Discipline: Biological Sciences
Subcategory: Cancer Research
Grace C. Ikenga - Jackson State University
Co-Author(s): Dr. Mark A Dugo, Dr. Clement Yedjou, and Erika B. Dugo; Mississippi Valley State University, Jackson State University
According to the American Cancer Society, it is estimated that about 107,000 women will be diagnosed and 32,000 women will die from gynecologic cancer in 2017. Gynecologic cancer originates in the reproductive organs of the female. The reproductive cancer sites of interest within this study included ovarian, cervical, endometrium, uterus, vagina and vulva. The purpose of this research study was to assess and compare incidence and mortality rates of gynecologic cancers from 2003-2013 among African American and Caucasian female populations within the United States and Mississippi. The National Cancer Institute’s Surveillance Epidemiology and End Results (SEER) Program was accessed to acquire national data. To assess state trends for MS, we queried the Mississippi Cancer Registry which is made available through cooperative support of the U.S. Centers for Disease Control and Prevention and the University of Mississippi Medical Center. Trends of incidence and mortality for female reproductive cancers were analyzed in context of potential socioeconomic and environmental risk factors. At the national level SEER data reveal that racial disparities are apparent. The SEER data reveal that African American women are at a higher risk for female reproductive cancer incidence than Caucasian women with 101.43 per 100,000 compared to 92.56 per 100,000. African American women also have a significantly higher mortality rate of 19.5 per 100,000 compared to Caucasian women with a rate of 14.65 per 100,000. Data from the MS Cancer Registry also reveal racial disparities of incidence and mortality for female reproductive cancers in Mississippi. Caucasians in MS experience an incidence rate of 45.01 and a mortality rate of 13.37 compared to 47.9 and 21.25 for African Americans, respectively. Mortality rates in Mississippi are among the highest in the nation are driven by disproportionally higher rates of mortality in the Mississippi Delta Region, which is one of the most persistently impoverished regions in the country. Lower socioeconomic status has been correlated to higher rates of cancer mortality and is attributable in part to a lack of early detection and low access to quality healthcare. Our findings suggest that further research is needed into the causality of racial disparity for female reproductive cancers. In addition to the need to better delineate socioeconomic factors that drive racial disparities in cancer mortality, potential environmental justice issues and genetic predispositions should be considered as factors that drive racial disparities. Delineating causality and better identifying risk factors involved in the prevalence of female reproductive cancers may assist decision makers in taking optimal actions for future prevention and treatment. We encourage outreach activities that increase awareness and underscore the need for access to affordable screening, particularly among socioeconomically challenged population groups.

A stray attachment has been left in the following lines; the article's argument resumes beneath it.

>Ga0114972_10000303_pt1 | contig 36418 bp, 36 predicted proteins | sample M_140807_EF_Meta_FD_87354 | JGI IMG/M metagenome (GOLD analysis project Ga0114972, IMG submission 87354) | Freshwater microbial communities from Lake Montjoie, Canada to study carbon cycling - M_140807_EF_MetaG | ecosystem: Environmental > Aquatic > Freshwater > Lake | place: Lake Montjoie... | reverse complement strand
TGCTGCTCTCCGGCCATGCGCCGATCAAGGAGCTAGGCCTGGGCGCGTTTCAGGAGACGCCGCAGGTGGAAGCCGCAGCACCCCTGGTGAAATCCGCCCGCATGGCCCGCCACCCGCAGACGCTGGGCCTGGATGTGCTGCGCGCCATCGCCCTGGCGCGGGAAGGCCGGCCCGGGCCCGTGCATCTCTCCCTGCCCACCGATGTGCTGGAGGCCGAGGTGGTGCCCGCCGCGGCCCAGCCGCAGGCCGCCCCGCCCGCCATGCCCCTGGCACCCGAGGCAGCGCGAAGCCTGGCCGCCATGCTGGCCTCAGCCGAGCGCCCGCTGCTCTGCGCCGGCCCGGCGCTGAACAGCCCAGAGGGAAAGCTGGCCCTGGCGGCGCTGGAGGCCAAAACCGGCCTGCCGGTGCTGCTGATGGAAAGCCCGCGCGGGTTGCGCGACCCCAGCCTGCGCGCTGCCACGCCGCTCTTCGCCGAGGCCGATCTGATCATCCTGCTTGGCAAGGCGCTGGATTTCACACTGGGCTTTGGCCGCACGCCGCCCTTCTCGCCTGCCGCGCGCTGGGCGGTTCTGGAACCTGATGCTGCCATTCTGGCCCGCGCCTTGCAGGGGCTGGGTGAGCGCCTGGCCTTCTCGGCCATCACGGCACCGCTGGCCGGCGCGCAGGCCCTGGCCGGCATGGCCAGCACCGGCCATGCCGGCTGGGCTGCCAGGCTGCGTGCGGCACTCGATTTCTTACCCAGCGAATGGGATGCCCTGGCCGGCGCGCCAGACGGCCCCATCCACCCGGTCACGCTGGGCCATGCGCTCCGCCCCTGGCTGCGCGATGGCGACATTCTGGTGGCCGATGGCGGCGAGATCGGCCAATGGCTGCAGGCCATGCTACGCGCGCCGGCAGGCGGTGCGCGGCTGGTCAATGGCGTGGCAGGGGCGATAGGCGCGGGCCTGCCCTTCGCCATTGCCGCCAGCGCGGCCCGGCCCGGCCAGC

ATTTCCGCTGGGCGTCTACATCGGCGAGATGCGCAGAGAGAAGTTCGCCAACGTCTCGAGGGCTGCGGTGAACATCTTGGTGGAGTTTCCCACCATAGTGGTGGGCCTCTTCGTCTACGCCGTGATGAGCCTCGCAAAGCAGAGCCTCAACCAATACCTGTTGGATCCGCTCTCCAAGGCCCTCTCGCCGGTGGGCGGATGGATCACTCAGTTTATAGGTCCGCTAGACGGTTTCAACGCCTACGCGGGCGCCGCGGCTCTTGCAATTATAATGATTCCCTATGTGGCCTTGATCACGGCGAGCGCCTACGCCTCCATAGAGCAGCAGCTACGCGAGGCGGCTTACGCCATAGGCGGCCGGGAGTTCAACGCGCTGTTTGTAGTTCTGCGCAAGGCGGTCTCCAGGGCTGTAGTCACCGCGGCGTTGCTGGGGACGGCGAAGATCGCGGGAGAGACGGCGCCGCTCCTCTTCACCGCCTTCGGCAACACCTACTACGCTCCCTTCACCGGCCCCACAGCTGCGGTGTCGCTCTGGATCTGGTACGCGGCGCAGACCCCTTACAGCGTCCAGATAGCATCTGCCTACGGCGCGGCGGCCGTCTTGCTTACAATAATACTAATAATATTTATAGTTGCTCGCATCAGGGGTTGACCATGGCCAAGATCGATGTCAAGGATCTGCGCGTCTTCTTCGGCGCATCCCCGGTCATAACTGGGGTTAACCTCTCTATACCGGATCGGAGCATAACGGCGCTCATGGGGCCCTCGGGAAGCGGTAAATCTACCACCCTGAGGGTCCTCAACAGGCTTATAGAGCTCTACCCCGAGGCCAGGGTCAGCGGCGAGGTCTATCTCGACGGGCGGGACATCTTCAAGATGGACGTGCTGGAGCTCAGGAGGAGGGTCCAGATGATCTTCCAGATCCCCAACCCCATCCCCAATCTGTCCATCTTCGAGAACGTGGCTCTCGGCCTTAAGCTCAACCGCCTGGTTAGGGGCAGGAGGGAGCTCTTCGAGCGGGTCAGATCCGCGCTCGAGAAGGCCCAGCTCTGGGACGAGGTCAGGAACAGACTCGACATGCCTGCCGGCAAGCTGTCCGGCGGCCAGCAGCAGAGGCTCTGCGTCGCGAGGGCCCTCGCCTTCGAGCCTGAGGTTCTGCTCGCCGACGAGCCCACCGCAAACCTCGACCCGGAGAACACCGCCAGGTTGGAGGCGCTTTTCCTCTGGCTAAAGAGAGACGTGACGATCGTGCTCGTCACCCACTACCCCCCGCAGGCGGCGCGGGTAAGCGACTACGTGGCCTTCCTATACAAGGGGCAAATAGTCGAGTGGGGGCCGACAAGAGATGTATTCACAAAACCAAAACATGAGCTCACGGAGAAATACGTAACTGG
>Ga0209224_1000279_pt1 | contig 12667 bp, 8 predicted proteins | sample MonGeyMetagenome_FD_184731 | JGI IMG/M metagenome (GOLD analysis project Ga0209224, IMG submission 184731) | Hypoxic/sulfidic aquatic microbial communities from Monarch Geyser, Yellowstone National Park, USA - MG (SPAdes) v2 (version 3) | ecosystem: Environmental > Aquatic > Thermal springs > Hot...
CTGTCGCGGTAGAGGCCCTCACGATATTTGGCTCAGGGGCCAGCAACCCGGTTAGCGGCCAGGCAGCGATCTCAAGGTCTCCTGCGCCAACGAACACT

Key References: U.S. Cancer Statistics Working Group. (2009). United States cancer statistics: 1999?2005 incidence and mortality web-based report. Atlanta: U.S. Department of Health and Human Services, Centers for Disease Control and Prevention and National Cancer Institute. Accessed at http://apps.nccd.cdc.gov/uscs/.
U.S. Department of Health and Human Services (DHHS), Healthy People 2010. (n.d. ). Healthy people 2010 online documents. Retrieved from http://www.healthypeople.gov/Document/
Acknowledgment of funders:
Mississippi Valley State University Graduate Student Scholarship
; National Institutes of Health through the RCMI-Center for Environmental Health at Jackson State University
Funder Acknowledgement(s): MVSU Graduate Student Scholarship ; National Institutes of Health through the RCMI-Center for Environmental Health at Jackson State University
Faculty Advisor: Dr. Mark A. Dugo, firstname.lastname@example.org
Role: I conducted the research analysis on each female reproductive cancers using the Mississippi Cancer registry and the Surveillance Epidemiology and End results(SEER) databases to query the incidence and mortality rates and the population trends among Caucasians and African Americans. I also included literature reviews and bibliographies of relevant papers to identify publications on female reproductive cancer survival. I also used the excel spreadsheets to create the charts and graphs of the Incidence and Mortality rates among the Caucasians and African Americans populations.